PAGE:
Skip Daynes and Marian Robertson Wilson have at least two things in common — their tremendous support of the arts in Utah and the University of Utah's Camerata Award.

Both were recognized for their individual contributions at a gala celebration hosted by the University of Utah's Department of Music.

"Skip has been 'Mr. Music' in Salt Lake for so many years," said Roger Miller, who was on the nomination-and-selection committee. "And he has been the sponsor of just countless numbers of musical events. He was heavily involved with our 2000 fund-raiser when we opened the (Libby Gardner Concert Hall) building, and with the designation of the University of Utah as a Steinway school."

Wilson has made contributions through her individual gifts as a musician and a scholar — in addition to material support of the music department. Miller said she joined the Utah Symphony in 1947, the same year Maurice Abravanel took the helm. She has attained worldwide respect for her expertise in Coptic music. And, closer to home, Miller said, "She was instrumental in maintaining the Leroy Robertson foundation devoted to encouraging young composers. This foundation has awarded scholarships since 1971."

Choosing two individuals with complementary roles for the award was intentional, according to Miller. "Part of the Camerata awards was to identify people in the community who, through their beneficence and their support of musical projects, contributed in a significant way to the financial support and well-being of the school of music," said Miller.

The other part, he said, was to choose a faculty member or alumnus of outstanding musical reputation who has "added to the luster to the school of music." Thus, two awardees are chosen each year.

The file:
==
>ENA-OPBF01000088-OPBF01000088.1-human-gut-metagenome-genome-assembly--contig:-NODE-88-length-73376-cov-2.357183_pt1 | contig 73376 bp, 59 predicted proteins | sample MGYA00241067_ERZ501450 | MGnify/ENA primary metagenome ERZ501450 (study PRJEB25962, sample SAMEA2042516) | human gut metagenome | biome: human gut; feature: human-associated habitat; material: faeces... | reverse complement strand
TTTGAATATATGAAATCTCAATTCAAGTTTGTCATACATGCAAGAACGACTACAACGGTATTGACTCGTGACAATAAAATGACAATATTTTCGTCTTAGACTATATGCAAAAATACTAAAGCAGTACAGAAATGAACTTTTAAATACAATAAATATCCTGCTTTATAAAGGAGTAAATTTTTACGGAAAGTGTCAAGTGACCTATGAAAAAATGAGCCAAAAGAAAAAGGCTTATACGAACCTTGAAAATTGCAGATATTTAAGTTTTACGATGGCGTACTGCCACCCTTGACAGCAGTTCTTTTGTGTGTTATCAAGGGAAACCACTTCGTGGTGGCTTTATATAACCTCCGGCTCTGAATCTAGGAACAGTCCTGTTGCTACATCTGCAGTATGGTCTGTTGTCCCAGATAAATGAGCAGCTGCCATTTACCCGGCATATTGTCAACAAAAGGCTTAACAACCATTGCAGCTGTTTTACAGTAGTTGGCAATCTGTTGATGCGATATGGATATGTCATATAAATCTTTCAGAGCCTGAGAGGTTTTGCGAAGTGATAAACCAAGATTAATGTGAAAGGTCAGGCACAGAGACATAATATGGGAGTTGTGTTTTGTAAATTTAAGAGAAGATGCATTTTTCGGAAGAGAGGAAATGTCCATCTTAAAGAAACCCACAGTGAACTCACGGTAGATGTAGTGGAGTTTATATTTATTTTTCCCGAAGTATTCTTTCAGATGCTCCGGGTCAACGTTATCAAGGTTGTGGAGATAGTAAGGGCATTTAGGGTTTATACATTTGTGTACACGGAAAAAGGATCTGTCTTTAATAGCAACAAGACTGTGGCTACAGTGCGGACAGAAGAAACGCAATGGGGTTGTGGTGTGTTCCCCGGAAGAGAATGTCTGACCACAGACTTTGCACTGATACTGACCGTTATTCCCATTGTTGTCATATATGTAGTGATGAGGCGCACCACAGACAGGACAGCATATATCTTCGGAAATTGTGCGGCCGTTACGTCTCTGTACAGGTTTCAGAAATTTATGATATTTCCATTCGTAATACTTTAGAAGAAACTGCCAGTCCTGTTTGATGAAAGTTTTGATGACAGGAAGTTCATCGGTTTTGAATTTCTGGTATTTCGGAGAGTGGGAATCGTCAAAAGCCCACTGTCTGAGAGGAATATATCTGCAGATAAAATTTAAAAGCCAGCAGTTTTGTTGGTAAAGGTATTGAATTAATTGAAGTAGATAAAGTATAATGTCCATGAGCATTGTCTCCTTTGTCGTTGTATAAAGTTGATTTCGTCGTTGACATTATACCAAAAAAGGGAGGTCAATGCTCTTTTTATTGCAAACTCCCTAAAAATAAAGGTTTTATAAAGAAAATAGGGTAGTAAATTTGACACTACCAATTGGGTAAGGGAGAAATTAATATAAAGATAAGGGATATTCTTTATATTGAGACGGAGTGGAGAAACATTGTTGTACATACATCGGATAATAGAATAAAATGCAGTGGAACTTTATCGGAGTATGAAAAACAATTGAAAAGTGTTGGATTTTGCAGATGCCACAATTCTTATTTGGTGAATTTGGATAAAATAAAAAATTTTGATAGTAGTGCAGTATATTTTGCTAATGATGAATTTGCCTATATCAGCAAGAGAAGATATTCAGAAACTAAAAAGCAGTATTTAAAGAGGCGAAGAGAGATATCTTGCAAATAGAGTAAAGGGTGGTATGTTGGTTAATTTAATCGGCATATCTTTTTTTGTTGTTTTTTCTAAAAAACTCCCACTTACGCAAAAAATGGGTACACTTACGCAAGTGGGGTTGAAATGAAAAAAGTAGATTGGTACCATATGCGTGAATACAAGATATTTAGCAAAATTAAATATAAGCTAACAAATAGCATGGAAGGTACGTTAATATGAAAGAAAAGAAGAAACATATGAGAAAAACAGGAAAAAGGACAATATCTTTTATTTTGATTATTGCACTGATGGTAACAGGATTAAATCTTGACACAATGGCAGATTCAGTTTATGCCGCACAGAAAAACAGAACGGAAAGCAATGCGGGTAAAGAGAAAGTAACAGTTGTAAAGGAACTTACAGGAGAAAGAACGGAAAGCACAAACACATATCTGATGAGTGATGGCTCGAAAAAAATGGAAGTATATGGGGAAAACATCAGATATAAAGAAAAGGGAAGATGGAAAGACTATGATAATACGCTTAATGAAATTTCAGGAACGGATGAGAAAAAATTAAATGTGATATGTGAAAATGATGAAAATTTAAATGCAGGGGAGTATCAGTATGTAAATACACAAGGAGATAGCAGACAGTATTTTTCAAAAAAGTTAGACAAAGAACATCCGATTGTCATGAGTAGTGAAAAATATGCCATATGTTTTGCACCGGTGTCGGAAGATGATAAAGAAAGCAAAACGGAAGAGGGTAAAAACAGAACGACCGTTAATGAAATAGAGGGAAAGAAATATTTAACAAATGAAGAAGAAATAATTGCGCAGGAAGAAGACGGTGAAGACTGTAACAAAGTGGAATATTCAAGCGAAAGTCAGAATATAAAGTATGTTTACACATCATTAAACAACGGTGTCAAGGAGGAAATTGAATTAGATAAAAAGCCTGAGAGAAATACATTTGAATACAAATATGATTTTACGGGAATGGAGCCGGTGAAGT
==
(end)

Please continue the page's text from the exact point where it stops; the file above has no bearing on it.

In addition to receiving recognition and appreciation, the recipients have their portraits hung in the Hall of Fame. Former awardees include Wilson's father, Leroy Robertson, and Robert Cundick, the George S. and Dolores Dore Eccles Foundation and Gladys Gladstone Rosenberg.

Daynes was an appropriate choice, said Miller, because "the name of Daynes is synonymous with music, particularly in Salt Lake City, but also in Utah throughout the West." John Daynes, he said, brought with him the first harmonium to reach the Salt Lake Valley — carried across the plains in a handcart.

After its arrival, Brigham Young overheard young Joseph J. Daynes playing the harmonium and said, "there is our organist for the Tabernacle organ." So, at the young age of 16, Daynes became the first Tabernacle organist and served continuously for 33 years.

Daynes Music started business in a log building in 1862 — the oldest music store west of the Mississippi. And since then, Miller said, "there hasn't been much of (musical) importance that wasn't in some way connected with Daynes."

For example, he said that Skip Daynes is one of the original sponsors of the Gina Bachauer International Piano Competition — for several years running, donating the first prize of a Steinway grand piano. "(Skip) felt that his family had established a tradition that he was bound to uphold and he has done that," said Miller. "So I think that in making the award to Skip, one of the things that we really are saying is that we're honoring a family tradition here as well as a man."

One of the remarkable things about Marian Robertson Wilson, said Miller, is that in addition to her abilities as a musician and performer, she is "truly a formidable scholar. She speaks and understands at least 10 different languages."

She has earned two Ph.D.s, one in French and music and the other in Arabic. In the course of her 28-year teaching career, she has taught French, Greek, music theory, cello, Italian and German at BYU, USU and the U. She has contributed to the Coptic Encyclopedia and transcribed and organized 21 CDs of Coptic liturgical music for the Library of Congress.

Yet with all of that diversity of ability, Miller said "there could hardly be a more dedicated musician." She has donated much of the music collected by her father to the McKay Library, where she supervised the cataloging and storing.

And significantly, Miller said that she is largely responsible for the Leroy J. Robertson Foundation, "a foundation within the school of music at the university to foster composition and music history."